Chrissie runs naked into the ocean with a boy in the distance. She gracefully kicks her legs, enjoying the freedom of the sea, as the music becomes more ominous. Then her body jerks. Something is very wrong; and then, well, it only gets worse.

“Jaws” ruined any chance I would learn to swim that summer but that was OK. Running through sprinklers with friends from school, riding my bike, hanging out with family, and seeing movie after movie at the Fox and Mercury theaters made everything all right with me, for a while.

Freckles, big smiles, and that he lived in far away Connecticut with his new family pretty much sums up what I knew about my grandfather. When my parents announced we would get to fly on an airplane without them and there would be kids our own ages, I was all for a short summer adventure to see him. How exciting it was when the stewardess stuck the American Airlines pin to my shirt and I watched as the city became ever smaller.

What I most remember about the drive up the road to Grandpa Joe’s ramshackle house was the smell of asphalt, the way it burned my nostrils and turned my stomach, as workers paved the road for the first time. Waiting for us outside the house were a few of Grandpa’s children; at first stoic and cautious, they soon became eager to show us where we would sleep and play. The very next morning, the trip became less than an exciting reunion.

“I can’t do anything with this,” she said. Despite my protests, she grabbed the shears and cut off my long braids. Tears fell as I watched clumps of my hair fall to the wood floor.

The offending barber went by Twinkie, though her name was Sarah. Only a few years my senior, Twinkie was the middle of five of Grandpa’s “other” children. Darryl and I were the same age, Lisa a year older. Grandpa and his wife, Betty, had three older children as well. One strung out on drugs, who sat in the living room staring at the floorboards and two others who no longer came around. They also fostered two teenagers, George, who was a little slow, and Joseph.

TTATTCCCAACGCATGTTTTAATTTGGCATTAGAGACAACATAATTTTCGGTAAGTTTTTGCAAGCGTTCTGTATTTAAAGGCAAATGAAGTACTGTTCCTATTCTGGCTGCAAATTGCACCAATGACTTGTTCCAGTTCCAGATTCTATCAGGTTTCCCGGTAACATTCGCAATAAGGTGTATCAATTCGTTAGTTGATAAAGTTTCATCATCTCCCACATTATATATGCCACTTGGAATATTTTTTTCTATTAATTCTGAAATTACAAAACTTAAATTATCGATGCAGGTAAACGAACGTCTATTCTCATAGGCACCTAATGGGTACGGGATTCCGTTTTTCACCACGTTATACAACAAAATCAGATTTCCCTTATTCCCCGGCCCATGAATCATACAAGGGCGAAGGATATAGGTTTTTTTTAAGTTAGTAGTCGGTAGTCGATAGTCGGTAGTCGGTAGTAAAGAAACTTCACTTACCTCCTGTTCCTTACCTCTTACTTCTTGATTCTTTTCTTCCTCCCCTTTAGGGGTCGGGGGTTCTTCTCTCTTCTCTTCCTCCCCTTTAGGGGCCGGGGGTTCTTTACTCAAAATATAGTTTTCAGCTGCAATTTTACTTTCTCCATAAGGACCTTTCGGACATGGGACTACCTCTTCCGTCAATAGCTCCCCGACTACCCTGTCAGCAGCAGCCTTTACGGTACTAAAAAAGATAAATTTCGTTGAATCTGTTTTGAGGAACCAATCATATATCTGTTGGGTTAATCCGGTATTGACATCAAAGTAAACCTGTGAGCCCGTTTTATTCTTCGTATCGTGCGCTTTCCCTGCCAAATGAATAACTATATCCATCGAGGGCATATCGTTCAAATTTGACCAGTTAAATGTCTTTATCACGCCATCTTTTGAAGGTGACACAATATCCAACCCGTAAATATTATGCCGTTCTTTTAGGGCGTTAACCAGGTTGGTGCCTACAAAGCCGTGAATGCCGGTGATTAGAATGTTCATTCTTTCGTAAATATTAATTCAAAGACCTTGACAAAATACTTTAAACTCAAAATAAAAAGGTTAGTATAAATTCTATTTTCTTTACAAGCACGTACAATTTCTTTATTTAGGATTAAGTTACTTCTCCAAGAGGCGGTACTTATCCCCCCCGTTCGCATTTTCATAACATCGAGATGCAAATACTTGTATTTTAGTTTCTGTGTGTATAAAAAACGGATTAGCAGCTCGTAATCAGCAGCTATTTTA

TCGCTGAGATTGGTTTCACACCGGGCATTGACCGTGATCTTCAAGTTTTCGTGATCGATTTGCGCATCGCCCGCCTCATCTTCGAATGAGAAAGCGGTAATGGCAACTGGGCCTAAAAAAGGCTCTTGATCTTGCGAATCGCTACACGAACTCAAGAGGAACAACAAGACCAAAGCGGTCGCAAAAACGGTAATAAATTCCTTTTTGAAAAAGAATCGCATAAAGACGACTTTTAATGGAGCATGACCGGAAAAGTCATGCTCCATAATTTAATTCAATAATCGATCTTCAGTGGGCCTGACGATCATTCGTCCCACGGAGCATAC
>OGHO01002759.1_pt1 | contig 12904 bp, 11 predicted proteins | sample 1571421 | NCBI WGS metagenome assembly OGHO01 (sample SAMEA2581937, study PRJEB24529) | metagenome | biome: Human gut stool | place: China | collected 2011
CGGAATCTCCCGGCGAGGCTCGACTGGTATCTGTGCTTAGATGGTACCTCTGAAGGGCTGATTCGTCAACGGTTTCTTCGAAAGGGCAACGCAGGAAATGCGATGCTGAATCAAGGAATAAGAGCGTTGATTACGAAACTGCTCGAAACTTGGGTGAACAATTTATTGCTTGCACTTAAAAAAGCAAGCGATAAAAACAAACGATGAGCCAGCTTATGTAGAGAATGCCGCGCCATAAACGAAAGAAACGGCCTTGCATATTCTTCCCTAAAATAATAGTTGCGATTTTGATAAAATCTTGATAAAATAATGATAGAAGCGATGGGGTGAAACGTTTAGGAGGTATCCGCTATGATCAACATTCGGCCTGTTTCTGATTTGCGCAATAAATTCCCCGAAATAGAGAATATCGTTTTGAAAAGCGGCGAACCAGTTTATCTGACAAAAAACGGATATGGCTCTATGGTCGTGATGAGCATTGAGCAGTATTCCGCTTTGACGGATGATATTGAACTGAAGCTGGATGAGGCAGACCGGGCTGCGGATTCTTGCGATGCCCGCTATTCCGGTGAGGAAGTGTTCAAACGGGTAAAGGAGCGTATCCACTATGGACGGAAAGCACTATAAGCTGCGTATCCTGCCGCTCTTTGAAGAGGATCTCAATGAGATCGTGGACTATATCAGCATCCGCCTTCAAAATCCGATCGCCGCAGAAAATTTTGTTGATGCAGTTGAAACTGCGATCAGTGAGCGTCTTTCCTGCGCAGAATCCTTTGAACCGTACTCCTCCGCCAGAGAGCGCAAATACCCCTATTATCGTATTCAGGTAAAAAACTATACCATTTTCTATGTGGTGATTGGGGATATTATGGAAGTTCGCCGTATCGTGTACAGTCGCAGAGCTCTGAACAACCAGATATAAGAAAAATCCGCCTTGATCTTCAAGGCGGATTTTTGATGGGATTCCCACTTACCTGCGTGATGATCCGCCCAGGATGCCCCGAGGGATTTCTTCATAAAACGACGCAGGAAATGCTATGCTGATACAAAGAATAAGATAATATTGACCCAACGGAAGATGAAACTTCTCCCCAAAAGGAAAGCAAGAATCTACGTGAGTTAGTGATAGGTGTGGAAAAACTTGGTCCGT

“It’s a funny color anyway,” Lisa said of my hair. As if given permission, Twinkie kept on cutting.

More than anything, Grandpa seemed to prize his guns, his hogs, and his hounds. Perhaps his sons, those that were his blood, were valued somewhere on his list; yet I imagine they ranked fairly low. At night, Grandpa took the boys hunting for raccoon, bear, and whatever else he could scare up. By day his wife — for some reason we called her Aunt Betty — beat Joseph and George with switches for whatever offense she could dream up and hollered at us kids to serve her in some manner.

A city girl whose food came from the grocery store or outdoor market, I wanderBlack-and-Tan-Coonhound-2ed the potato fields trying to fathom how they grew, befriended the many dogs and cats that roamed the property and climbed the fence each day to say good morning to the two large hogs penned up just out of sight of the house. I learned a lot while I was there, like pop is called soda in most of the country. I learned how folks kill snapping turtles; and how, when you cut off their heads, their eyes scan the area looking for their still-wandering bodies. I learned to make blueberry milk with real blueberries stolen from a neighbor’s bush and that pickle juice was the closest I would get to my mother’s fresh-squeezed lemonade. And I learned I could not eat the bacon and chops from the freshly killed hog I had petted and named.